Balance of Power

Title		Balance of Power
Game Type	Strategy
Company 	Mindscape, 1987
Programmer      Chris Crawford
Players	        1
Compatibility	All
Submission	Callas

Balance of Power is set in the 1980's Cold War scenario, with the player
acting as either America or Russia.  Each turn, the player allocates
money, military support, destabilization efforts and so on, to every
country in the world. As such, each turn can take a long time, as you
read the reports each country and balance your resource allocations (and
search round the map wondering where Bolivia is). The up side is after
playing for a month you have a map in your head of the location of every
country in the world.

Once you've decided what to do where, you hit next turn and then go
through the stand-off phase; this is where your opponent (played by the
computer) objects to some of the actions you've taken. You have to either
accept their complaint and stop whatever it was that was objected to, or
face them down. If you face them down, sometimes they back down and
sometimes they escalate matters - at which point you have to decide if
you're going to back down or esclate further. Escalate too much and it's
game over, in the 1980's nuclear armageddon sort of way.

The score is kept by an international prestige value for each side. Each
time you face your opponent down, more prestige goes in the pot. If you
lose, you lose that amount of prestige from your total. If you win, you
get extra points.

The amount of prestige thrown in the pot depends mostly on the country
involved.  China for example is very sensitive - but no one gives a damn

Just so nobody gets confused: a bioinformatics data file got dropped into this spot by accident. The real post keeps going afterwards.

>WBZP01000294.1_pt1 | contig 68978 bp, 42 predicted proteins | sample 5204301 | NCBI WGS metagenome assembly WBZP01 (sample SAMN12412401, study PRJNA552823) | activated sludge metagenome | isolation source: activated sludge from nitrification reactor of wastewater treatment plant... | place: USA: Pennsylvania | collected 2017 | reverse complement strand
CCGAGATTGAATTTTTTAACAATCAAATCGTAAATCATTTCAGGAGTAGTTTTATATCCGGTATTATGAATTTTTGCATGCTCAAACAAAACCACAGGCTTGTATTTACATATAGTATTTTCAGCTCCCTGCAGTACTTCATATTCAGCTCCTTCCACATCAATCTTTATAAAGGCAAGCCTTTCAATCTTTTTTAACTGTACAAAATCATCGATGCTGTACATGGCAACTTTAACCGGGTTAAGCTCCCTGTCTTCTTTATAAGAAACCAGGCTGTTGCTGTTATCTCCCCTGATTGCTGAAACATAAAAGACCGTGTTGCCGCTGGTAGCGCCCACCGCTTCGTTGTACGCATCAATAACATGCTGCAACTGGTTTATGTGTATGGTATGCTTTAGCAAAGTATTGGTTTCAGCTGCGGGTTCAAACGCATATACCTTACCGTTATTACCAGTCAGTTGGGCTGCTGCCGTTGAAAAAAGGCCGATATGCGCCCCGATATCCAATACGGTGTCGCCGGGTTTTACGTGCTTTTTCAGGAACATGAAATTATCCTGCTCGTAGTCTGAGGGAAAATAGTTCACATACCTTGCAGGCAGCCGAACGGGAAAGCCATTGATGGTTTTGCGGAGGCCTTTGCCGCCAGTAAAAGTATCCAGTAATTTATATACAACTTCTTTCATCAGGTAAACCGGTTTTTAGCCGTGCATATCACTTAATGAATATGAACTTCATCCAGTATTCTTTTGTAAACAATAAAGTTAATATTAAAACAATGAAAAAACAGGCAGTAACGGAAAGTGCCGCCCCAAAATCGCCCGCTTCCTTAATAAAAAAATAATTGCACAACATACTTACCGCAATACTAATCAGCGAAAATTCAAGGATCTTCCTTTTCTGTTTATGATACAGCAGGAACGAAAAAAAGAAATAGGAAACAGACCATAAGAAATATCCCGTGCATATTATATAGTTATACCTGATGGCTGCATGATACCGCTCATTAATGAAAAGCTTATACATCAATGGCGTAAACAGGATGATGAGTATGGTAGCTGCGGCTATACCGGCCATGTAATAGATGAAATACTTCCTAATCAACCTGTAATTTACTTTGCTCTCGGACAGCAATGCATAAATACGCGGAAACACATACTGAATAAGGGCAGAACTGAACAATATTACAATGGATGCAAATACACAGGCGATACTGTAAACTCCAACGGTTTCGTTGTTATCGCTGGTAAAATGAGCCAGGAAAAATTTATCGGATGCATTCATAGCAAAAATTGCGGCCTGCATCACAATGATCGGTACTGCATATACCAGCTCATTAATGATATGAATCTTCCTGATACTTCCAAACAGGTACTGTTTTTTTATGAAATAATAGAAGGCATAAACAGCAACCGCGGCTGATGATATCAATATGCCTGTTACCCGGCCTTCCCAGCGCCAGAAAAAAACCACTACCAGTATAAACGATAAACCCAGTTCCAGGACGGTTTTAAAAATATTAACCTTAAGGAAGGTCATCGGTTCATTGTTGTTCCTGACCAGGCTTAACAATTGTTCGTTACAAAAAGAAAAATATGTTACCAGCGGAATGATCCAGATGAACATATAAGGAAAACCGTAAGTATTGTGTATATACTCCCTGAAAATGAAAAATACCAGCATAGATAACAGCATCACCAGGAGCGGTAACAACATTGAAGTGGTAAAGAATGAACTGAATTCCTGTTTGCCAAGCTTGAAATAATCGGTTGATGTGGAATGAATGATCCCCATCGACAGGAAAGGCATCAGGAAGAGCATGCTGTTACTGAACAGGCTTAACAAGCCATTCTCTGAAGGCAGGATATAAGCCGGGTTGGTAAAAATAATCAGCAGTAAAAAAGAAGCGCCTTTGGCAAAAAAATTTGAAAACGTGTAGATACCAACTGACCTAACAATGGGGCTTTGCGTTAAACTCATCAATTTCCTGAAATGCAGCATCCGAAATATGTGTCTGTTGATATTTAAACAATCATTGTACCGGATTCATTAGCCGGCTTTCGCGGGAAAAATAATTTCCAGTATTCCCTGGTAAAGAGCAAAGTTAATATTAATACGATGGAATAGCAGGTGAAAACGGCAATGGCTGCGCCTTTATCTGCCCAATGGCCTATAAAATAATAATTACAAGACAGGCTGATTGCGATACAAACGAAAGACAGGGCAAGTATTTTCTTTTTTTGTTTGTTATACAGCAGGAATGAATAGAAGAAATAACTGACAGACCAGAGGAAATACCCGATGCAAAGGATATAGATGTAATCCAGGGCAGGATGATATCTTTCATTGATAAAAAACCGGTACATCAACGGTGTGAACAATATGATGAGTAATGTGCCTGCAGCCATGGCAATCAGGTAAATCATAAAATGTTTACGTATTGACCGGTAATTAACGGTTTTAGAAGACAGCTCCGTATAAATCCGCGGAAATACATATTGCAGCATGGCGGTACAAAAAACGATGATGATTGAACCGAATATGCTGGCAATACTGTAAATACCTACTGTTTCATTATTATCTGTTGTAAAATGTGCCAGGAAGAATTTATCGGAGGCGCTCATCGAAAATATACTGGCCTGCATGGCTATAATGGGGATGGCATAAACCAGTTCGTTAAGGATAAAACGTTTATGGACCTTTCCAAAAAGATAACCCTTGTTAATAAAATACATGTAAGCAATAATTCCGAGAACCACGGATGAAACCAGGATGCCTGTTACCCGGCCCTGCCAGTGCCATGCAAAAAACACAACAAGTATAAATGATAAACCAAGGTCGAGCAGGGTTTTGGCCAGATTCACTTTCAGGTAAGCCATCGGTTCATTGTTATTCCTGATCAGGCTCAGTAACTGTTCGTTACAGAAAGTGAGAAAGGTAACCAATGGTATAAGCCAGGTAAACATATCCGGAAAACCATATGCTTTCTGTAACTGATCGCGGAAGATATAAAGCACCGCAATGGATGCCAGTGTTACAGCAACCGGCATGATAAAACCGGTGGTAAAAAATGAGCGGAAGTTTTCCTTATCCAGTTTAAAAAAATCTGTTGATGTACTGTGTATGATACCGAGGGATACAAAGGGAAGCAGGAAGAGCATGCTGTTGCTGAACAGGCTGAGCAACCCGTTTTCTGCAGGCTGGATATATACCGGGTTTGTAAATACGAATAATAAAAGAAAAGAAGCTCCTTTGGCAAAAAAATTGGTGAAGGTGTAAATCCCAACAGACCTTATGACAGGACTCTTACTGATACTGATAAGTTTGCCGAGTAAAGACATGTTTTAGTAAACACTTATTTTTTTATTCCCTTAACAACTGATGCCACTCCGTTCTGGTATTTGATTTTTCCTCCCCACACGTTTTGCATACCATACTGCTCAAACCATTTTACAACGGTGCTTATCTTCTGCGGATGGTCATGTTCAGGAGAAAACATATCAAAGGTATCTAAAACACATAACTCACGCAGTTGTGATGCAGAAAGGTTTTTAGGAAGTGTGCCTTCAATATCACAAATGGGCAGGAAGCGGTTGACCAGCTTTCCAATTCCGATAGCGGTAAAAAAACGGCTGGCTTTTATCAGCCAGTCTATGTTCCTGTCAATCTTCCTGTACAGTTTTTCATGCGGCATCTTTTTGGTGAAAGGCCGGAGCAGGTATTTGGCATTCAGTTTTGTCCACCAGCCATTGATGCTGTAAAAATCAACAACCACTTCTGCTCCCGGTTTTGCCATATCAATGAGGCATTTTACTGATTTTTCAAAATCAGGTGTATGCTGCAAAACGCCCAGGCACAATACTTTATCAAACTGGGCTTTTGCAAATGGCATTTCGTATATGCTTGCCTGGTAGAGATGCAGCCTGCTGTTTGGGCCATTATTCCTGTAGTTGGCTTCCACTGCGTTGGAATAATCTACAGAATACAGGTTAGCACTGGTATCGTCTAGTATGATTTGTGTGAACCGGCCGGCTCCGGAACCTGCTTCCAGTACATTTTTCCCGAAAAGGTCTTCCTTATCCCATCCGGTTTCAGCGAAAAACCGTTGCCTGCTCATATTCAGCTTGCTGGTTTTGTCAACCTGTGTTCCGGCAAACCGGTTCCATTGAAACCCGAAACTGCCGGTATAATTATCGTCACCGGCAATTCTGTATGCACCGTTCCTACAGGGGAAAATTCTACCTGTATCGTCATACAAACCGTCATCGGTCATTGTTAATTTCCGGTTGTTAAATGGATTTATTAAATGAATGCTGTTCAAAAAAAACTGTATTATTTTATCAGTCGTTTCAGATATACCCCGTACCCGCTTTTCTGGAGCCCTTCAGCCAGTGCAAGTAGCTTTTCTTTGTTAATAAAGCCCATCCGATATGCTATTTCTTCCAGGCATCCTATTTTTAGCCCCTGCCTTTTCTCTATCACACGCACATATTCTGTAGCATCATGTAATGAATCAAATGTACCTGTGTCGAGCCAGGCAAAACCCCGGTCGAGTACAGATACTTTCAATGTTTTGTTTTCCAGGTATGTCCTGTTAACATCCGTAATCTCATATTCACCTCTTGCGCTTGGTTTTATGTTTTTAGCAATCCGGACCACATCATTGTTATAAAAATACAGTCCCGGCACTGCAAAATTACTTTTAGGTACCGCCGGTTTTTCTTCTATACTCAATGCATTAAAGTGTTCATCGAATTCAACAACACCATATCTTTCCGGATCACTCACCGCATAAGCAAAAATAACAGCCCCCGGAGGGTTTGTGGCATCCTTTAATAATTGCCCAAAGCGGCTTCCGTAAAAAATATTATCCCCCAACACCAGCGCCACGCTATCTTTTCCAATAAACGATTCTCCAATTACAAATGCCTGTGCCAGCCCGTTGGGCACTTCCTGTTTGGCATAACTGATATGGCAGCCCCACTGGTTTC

about Namibia.

The graphics and interface are good. It's four colours and a wire frame
map of the world - but it's all you need, and because there's no need for
animation and fancy graphics the interface has aged well; it does its job
now just as well as it did when the game came out. You don't need the
manual to play the game.

If you're patient and you like micro-management there's a lot going for
this game. Each turn takes a long time and a lot of effort, but there is
a high degree of involvement; a real feeling of satisfaction as you make
progress in bringing countries over to your side and a real feeling of
tension as your opponent begins to dominate countries you're concerned
about, as well as the difficulties of balancing your resource budget and
deciding just how far you can go each turn in attempting to subvert -
sorry, I mean support - other governments in the face of resistance from
your opponent.

For a game to generate such feelings and involvement on the part of the
player is a sign of its quality, and BOP is indeed a classic strategy game.

Note there are two versions of this game.  The original was released in
1987 and an updated version in 1990. Ultimately, the game was released
free of charge on an Amiga magazine coverdisk.

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